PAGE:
Another thing is that many artists want absolute precision, which cannot be achieved with Murano glass. You always need the mediation of a man, the glass master, whose hands can shape something. There is another technique, which is ‘lost-wax’ casting, used by Lalique and in the Czech glass tradition. It’s not really historically linked to Venice, because it was dismissed in the past as too long a process. I’ve reopened that chapter: without the casting process, I wouldn’t be able to make the work which I’m making this year for Erwin Wurm, for example. We recently made a fantastic sculpture with Jaume Plensa; the piece turned out to weigh 260 kilograms, and took four weeks to cool down. The Murano furnaces have traditionally been more business-oriented than that!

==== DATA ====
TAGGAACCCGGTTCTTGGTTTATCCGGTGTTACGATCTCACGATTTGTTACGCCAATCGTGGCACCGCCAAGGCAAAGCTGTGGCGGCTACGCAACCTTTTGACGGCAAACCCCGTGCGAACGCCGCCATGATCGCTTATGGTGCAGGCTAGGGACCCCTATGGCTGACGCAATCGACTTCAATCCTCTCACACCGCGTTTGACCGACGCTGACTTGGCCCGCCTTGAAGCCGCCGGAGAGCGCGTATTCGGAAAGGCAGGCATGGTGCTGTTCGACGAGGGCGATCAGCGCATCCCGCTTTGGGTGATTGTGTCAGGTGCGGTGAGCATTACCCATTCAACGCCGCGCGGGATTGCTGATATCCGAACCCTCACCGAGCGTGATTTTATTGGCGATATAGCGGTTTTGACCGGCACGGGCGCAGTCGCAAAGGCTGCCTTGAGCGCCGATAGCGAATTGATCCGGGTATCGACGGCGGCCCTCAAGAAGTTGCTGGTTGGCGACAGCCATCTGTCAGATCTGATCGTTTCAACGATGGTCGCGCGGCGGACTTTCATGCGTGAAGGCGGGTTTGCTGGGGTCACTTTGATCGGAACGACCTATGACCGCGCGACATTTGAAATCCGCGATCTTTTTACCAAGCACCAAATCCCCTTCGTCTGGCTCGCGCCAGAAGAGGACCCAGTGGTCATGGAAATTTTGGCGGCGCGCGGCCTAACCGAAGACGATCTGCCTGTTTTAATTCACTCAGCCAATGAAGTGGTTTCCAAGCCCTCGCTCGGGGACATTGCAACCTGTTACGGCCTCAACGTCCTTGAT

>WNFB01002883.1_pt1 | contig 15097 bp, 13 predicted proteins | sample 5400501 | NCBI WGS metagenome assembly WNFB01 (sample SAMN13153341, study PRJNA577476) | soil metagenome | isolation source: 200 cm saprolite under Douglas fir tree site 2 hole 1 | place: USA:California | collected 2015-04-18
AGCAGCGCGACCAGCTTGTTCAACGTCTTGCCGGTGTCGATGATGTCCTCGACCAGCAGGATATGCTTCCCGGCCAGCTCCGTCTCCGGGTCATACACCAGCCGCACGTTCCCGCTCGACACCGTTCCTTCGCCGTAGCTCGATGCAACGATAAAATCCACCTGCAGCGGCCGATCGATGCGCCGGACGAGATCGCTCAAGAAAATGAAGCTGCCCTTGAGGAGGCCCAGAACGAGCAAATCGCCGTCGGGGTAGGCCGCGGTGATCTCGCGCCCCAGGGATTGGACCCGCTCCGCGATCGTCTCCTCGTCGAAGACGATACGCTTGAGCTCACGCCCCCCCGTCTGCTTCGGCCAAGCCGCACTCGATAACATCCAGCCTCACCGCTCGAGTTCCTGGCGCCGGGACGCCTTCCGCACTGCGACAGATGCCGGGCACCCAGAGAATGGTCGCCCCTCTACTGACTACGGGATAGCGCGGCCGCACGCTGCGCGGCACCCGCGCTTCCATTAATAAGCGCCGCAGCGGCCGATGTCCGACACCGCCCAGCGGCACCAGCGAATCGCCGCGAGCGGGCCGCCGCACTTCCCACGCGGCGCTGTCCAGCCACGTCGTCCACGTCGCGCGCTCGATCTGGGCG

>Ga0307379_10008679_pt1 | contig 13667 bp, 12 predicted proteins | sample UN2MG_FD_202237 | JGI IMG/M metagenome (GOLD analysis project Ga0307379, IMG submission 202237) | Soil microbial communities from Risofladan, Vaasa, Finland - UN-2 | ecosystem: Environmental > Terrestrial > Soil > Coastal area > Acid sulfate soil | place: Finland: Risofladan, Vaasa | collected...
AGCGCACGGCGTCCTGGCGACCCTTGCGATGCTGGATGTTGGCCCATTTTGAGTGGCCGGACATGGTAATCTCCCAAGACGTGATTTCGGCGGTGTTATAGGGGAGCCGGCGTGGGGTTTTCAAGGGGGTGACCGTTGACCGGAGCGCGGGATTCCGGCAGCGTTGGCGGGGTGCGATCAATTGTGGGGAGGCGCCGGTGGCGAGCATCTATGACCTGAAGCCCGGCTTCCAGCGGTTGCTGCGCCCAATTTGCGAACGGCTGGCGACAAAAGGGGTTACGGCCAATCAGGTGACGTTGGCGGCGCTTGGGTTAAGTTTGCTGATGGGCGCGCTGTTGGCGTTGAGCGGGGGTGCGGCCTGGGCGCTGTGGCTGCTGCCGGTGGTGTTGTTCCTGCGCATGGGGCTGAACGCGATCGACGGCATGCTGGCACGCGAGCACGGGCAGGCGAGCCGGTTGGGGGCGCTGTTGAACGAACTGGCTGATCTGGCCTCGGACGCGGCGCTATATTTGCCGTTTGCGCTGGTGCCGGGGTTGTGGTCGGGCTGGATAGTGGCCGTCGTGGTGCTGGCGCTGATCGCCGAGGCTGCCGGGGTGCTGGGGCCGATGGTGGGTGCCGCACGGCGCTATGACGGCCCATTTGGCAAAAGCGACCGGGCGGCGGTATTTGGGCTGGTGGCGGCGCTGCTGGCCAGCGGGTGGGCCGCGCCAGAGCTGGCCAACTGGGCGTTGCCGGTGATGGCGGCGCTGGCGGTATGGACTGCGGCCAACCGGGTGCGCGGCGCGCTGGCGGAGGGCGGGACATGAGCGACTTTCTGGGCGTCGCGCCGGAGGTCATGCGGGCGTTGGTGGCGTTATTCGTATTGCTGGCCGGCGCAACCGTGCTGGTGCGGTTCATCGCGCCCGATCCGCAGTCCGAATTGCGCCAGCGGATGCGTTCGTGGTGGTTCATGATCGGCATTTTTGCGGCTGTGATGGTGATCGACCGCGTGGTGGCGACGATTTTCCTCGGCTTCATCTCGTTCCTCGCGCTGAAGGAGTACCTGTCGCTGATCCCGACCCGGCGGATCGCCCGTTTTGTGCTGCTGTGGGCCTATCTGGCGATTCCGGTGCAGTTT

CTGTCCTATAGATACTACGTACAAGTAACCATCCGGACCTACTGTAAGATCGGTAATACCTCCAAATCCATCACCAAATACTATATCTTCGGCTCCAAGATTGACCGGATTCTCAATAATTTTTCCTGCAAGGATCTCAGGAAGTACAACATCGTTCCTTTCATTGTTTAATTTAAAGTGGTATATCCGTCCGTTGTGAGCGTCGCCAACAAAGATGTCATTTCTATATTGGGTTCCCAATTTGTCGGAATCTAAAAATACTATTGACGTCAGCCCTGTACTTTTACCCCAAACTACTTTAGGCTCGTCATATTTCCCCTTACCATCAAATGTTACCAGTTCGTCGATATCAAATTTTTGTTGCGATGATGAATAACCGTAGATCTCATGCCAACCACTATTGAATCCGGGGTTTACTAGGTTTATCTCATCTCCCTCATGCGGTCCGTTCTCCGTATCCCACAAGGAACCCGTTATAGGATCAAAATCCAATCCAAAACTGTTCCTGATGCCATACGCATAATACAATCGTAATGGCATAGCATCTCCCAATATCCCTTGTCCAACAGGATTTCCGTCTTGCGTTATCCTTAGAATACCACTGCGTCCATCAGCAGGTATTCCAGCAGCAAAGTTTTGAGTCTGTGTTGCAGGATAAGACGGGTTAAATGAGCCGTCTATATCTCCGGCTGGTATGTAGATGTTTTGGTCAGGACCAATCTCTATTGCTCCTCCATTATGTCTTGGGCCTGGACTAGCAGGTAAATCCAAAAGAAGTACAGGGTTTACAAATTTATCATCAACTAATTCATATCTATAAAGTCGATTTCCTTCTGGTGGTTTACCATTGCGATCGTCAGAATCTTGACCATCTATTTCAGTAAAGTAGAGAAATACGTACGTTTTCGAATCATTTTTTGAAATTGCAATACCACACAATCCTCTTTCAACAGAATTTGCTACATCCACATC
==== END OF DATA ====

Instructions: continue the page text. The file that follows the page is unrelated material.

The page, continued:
How do the maestri respond to the artists’ proposals?
If they’re not excited after one month working at the furnace, they get scared and go away. It’s one thing to make a series of drinking glasses, and then repeat them for weeks and weeks, but another thing for artists to bring you new ideas ever day. The maestri have to be flexible, to be able to read a drawing – to read an idea – and then adapt it to their know-how.
Bringing artists from abroad is also a way to regenerate Murano. Artists always give you more than you give them. Every artist brings new ideas, new challenges, and by following those sometimes impossible dreams, you learn to modify your technique too.
Does Venice do enough to preserve the glassmaking tradition and exhibit its history?